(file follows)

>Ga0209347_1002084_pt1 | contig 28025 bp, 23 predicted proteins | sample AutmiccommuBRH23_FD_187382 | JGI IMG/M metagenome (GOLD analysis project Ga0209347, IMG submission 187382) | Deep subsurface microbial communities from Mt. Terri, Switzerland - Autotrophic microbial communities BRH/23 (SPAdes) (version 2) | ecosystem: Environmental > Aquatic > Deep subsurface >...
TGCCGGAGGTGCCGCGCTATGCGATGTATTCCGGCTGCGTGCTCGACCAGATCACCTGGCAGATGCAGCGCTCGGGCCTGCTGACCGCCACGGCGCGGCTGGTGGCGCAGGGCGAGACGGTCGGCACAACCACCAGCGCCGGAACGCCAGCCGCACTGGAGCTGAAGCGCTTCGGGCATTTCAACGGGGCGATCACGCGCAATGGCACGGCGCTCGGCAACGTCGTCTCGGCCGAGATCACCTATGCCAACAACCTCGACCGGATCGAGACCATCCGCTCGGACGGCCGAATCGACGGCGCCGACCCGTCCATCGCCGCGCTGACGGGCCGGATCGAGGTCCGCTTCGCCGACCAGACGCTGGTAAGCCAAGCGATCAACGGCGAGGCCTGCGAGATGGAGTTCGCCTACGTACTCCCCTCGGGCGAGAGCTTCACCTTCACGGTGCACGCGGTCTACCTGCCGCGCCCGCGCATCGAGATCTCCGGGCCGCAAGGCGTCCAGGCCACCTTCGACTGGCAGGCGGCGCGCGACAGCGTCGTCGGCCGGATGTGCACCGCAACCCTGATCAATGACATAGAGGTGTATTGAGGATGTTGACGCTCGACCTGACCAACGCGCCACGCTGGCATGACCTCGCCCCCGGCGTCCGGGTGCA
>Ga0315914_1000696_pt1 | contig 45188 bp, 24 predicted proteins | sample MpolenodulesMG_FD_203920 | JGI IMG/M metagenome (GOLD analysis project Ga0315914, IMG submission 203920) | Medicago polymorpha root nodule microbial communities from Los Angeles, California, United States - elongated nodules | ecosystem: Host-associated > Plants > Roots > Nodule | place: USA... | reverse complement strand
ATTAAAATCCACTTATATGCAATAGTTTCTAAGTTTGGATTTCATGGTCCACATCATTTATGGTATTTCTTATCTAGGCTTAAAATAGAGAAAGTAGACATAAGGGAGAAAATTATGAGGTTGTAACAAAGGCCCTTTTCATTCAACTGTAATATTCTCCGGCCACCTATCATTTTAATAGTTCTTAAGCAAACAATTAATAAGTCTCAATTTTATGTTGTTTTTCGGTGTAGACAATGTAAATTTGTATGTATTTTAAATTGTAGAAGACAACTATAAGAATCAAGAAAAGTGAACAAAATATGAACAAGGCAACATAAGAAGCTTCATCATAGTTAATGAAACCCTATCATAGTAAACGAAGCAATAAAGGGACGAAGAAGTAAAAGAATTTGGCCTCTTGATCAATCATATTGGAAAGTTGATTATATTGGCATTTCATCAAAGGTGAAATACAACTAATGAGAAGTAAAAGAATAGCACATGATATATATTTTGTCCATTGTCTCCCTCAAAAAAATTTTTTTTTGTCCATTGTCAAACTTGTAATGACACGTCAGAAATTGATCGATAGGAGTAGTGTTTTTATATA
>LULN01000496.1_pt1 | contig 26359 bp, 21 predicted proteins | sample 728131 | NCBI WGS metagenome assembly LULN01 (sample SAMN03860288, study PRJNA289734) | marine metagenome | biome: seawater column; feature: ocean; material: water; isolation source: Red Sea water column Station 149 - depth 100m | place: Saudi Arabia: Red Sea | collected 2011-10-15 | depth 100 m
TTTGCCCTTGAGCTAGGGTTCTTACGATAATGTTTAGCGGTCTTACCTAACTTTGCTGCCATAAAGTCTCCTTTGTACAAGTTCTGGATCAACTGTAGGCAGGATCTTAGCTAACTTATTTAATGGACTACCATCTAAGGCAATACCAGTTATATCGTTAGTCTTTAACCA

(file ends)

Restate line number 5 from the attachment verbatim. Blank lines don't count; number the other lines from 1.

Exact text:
>LULN01000496.1_pt1 | contig 26359 bp, 21 predicted proteins | sample 728131 | NCBI WGS metagenome assembly LULN01 (sample SAMN03860288, study PRJNA289734) | marine metagenome | biome: seawater column; feature: ocean; material: water; isolation source: Red Sea water column Station 149 - depth 100m | place: Saudi Arabia: Red Sea | collected 2011-10-15 | depth 100 m